An Special Report


Study Finds They Love the Internet and Recognize Ads as Sales Hype

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A correction has been made in this story. See below for details.

CHICAGO ( -- If they were allowed access to only a single medium and had to choose which one that would be, a majority of children would rather have the Internet than TV, radio or magazines,

Read quotes from children's online survey response.
according to a study of the youth market conducted for Advertising Age by NeoPets, a youth-oriented Web site.

The survey, which polled 12,500 youngsters up to 18 years of age, also found that even preteens recognize advertising as hucksterism and believe that children are more susceptible to its influence than adults.

Among kids (defined in the study as 7 or younger), 59% believed advertising can affect the opinions of children more easily than adults; that percentage climbs to 62% for tweens (8- to 12-year-olds) and 72% for teens (13- to 18-year-olds).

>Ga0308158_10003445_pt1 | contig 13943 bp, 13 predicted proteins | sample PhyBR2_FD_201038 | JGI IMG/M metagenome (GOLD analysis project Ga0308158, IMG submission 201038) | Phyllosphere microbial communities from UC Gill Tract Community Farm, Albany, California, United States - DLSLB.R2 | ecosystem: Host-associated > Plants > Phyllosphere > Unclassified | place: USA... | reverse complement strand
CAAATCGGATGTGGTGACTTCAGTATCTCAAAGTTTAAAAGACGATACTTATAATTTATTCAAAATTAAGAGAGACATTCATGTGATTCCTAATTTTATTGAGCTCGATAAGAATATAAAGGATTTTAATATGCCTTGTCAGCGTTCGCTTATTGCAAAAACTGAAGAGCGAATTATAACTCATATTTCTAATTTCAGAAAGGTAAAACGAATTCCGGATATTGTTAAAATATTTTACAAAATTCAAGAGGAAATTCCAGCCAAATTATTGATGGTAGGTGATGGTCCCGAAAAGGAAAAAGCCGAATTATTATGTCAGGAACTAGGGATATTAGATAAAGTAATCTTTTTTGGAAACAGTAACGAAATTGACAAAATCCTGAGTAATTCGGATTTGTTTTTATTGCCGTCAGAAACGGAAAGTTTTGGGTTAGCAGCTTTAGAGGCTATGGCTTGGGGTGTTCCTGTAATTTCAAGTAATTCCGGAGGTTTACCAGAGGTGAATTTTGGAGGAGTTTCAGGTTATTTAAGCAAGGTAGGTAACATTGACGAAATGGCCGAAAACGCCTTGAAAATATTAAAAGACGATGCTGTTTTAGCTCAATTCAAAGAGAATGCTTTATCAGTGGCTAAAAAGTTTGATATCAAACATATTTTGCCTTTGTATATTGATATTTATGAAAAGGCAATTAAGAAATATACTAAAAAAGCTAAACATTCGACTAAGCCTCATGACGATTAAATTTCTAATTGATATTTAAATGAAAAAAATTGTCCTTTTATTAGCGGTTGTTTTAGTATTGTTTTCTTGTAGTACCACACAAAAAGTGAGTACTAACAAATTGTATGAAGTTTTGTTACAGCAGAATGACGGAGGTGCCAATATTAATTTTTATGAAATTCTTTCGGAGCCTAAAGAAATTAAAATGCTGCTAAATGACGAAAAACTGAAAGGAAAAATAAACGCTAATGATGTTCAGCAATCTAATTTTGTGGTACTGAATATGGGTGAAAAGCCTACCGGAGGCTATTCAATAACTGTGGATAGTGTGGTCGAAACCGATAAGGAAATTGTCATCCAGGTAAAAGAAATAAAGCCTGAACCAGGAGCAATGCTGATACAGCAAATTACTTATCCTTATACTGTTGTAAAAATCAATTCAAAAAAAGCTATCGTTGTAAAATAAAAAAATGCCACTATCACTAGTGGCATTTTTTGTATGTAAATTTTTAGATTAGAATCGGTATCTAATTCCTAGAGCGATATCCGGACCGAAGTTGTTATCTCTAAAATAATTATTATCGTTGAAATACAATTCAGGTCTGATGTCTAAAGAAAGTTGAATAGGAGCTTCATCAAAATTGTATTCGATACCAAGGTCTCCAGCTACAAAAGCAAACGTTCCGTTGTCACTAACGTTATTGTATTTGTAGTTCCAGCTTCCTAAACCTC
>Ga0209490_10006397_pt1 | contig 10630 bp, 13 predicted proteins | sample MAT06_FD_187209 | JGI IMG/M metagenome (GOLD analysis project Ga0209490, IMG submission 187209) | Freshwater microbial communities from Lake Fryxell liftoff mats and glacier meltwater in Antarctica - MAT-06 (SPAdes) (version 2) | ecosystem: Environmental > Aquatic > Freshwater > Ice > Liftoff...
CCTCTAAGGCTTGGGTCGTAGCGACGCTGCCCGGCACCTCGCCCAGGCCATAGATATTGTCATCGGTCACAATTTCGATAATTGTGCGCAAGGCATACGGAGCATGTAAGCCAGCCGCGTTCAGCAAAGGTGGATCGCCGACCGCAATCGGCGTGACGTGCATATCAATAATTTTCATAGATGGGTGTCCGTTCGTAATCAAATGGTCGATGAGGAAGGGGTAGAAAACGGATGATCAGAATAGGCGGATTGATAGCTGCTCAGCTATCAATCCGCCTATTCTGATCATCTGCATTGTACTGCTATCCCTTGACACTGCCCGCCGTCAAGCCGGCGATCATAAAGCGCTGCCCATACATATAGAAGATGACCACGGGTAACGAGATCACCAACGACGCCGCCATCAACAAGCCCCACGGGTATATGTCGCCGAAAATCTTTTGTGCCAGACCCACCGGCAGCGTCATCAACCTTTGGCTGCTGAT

"As you grow older, the more concerned you become about the influence of advertising on younger kids," says NeoPets Executive Vice President Rik Kinney. "I think that's evidenced with some of the concerns with regard to advertising that targets kids. Those concerns are largely held by adults. There's this idea that kids don't know the difference between advertising and content, and that's simply not true. Perhaps they're becoming a bit more adultlike [as they grow older] in that they are concerned about children,

whereas children are less concerned about children."